“TWA is beginning to look marvelous,” Eero Saarinen said, standing before the swooping concrete curves of his Trans World Airlines Terminal, then under construction at New York City’s Idlewild (now John F. Kennedy) Airport. “If anything happened and they had to stop work right now and just leave it in this state, I think it would make a beautiful ruin, like the Baths of Caracalla.”
The date was April 17, 1961. Five months later, Saarinen, the architect responsible for numerous mid-century landmarks—the St. Louis Gateway Arch, Bell Labs in New Jersey, the Ingalls Hockey Rink at Yale, the Miller House in Columbus, Indiana, and Dulles Airport, outside Washington, D.C.—was dead, at age 51, of complications from surgery to remove a brain tumor. TWA, as parting shots go, was a masterstroke, an idea as impractical in theory as it proved astonishing in execution. Saarinen had become convinced that architecture, with its prevailing adherence to the International Style of modernism (picture the sleek glass boxes of Mies van der Rohe), had barreled headlong into a dead end. TWA—organic, sculptural, evocative—represented an invigorating way forward. With its thin-shell roof and birdlike shape, the terminal captured the enchanting spirit of the early jet age, somehow managing to evoke, in the weighty guise of 5,000 tons of concrete, the feeling of movement and flight. Architecture critic Ada Louise Huxtable marveled at Saarinen’s sleight of hand in her review of Idlewild’s terminals in The New York Times:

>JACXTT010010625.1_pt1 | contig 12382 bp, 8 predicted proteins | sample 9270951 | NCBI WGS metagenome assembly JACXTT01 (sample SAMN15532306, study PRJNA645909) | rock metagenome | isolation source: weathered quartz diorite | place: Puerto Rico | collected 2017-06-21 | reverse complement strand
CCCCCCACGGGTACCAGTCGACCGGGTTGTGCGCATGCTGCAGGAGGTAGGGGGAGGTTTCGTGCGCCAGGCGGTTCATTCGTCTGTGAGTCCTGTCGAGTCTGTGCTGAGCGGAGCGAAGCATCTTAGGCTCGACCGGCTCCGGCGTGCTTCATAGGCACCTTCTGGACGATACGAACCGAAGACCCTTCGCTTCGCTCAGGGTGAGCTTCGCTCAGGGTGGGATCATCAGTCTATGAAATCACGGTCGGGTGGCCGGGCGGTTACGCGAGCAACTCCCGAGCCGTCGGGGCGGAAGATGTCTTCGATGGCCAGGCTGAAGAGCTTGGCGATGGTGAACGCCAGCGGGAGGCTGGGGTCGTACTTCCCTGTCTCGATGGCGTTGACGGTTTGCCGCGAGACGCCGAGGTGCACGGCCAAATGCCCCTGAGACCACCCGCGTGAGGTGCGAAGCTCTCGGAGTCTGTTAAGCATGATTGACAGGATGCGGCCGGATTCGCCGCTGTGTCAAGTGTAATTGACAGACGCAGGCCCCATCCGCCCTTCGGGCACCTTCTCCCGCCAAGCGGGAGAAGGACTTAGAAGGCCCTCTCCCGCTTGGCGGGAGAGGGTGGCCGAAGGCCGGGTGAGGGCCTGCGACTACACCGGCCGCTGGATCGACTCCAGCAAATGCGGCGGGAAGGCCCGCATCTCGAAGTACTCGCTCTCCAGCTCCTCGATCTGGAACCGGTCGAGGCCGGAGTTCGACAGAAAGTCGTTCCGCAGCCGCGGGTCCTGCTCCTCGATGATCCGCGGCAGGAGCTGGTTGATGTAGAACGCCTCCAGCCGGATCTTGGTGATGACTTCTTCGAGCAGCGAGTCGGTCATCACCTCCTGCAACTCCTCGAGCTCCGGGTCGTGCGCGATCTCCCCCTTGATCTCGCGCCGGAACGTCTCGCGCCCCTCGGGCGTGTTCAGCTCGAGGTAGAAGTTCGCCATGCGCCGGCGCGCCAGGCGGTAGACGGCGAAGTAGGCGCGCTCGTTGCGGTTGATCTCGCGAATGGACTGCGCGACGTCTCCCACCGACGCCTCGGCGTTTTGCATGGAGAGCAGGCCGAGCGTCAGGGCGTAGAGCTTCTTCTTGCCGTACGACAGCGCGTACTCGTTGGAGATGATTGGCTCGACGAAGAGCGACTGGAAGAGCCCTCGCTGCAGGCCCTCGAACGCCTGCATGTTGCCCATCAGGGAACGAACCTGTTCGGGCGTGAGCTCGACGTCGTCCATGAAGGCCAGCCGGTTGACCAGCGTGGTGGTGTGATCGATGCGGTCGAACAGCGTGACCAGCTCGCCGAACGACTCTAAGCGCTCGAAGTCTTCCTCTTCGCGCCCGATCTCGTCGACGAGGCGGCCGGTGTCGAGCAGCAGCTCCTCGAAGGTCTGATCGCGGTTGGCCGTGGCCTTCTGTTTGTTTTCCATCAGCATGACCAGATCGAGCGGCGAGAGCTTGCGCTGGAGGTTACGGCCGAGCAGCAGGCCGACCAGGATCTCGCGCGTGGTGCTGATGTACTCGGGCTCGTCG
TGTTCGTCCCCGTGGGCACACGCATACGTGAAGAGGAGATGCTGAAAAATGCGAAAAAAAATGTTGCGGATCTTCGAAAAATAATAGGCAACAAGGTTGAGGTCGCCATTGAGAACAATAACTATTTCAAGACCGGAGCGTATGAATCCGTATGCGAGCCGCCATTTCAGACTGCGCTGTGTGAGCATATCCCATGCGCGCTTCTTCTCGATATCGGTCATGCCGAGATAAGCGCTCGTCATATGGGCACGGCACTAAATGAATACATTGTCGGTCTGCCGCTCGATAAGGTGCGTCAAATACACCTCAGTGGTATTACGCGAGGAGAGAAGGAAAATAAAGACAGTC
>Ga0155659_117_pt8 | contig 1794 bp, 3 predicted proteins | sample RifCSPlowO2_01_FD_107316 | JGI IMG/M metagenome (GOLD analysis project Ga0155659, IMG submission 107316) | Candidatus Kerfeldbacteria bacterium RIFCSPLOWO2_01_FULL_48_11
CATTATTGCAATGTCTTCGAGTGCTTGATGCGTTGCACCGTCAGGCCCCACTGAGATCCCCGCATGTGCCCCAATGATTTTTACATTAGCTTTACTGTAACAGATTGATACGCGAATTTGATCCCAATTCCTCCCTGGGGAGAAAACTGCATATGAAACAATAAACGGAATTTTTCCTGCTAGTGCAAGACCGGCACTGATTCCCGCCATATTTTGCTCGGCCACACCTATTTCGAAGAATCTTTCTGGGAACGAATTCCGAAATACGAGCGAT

The most dubious idea, which, paradoxically, has produced by far the best building, is Eero Saarinen’s magnificently detailed and exe-cuted tour de force for Trans World Airlines. … It is a subjective demonstration of sculptural form; a questionable approach superbly carried through to an exhilarating conclusion.